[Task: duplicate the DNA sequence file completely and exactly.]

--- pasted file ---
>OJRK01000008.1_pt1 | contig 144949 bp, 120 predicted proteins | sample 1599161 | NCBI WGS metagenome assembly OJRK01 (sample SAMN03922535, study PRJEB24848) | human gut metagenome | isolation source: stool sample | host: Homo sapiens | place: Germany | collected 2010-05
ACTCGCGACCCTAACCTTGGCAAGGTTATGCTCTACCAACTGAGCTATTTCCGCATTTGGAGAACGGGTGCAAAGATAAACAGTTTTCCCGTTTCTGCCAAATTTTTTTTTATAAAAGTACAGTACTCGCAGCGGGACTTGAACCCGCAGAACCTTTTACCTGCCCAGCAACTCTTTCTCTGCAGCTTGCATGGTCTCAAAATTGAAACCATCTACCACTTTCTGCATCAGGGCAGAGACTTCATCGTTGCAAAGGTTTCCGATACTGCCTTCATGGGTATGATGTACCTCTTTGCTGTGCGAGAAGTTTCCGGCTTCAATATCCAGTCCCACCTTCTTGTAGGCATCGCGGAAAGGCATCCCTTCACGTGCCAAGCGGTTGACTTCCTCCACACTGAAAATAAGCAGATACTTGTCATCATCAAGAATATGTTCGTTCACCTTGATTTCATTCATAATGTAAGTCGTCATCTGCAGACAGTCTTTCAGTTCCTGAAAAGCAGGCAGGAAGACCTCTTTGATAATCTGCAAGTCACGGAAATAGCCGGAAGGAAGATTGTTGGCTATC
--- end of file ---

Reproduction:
>OJRK01000008.1_pt1 | contig 144949 bp, 120 predicted proteins | sample 1599161 | NCBI WGS metagenome assembly OJRK01 (sample SAMN03922535, study PRJEB24848) | human gut metagenome | isolation source: stool sample | host: Homo sapiens | place: Germany | collected 2010-05
ACTCGCGACCCTAACCTTGGCAAGGTTATGCTCTACCAACTGAGCTATTTCCGCATTTGGAGAACGGGTGCAAAGATAAACAGTTTTCCCGTTTCTGCCAAATTTTTTTTTATAAAAGTACAGTACTCGCAGCGGGACTTGAACCCGCAGAACCTTTTACCTGCCCAGCAACTCTTTCTCTGCAGCTTGCATGGTCTCAAAATTGAAACCATCTACCACTTTCTGCATCAGGGCAGAGACTTCATCGTTGCAAAGGTTTCCGATACTGCCTTCATGGGTATGATGTACCTCTTTGCTGTGCGAGAAGTTTCCGGCTTCAATATCCAGTCCCACCTTCTTGTAGGCATCGCGGAAAGGCATCCCTTCACGTGCCAAGCGGTTGACTTCCTCCACACTGAAAATAAGCAGATACTTGTCATCATCAAGAATATGTTCGTTCACCTTGATTTCATTCATAATGTAAGTCGTCATCTGCAGACAGTCTTTCAGTTCCTGAAAAGCAGGCAGGAAGACCTCTTTGATAATCTGCAAGTCACGGAAATAGCCGGAAGGAAGATTGTTGGCTATC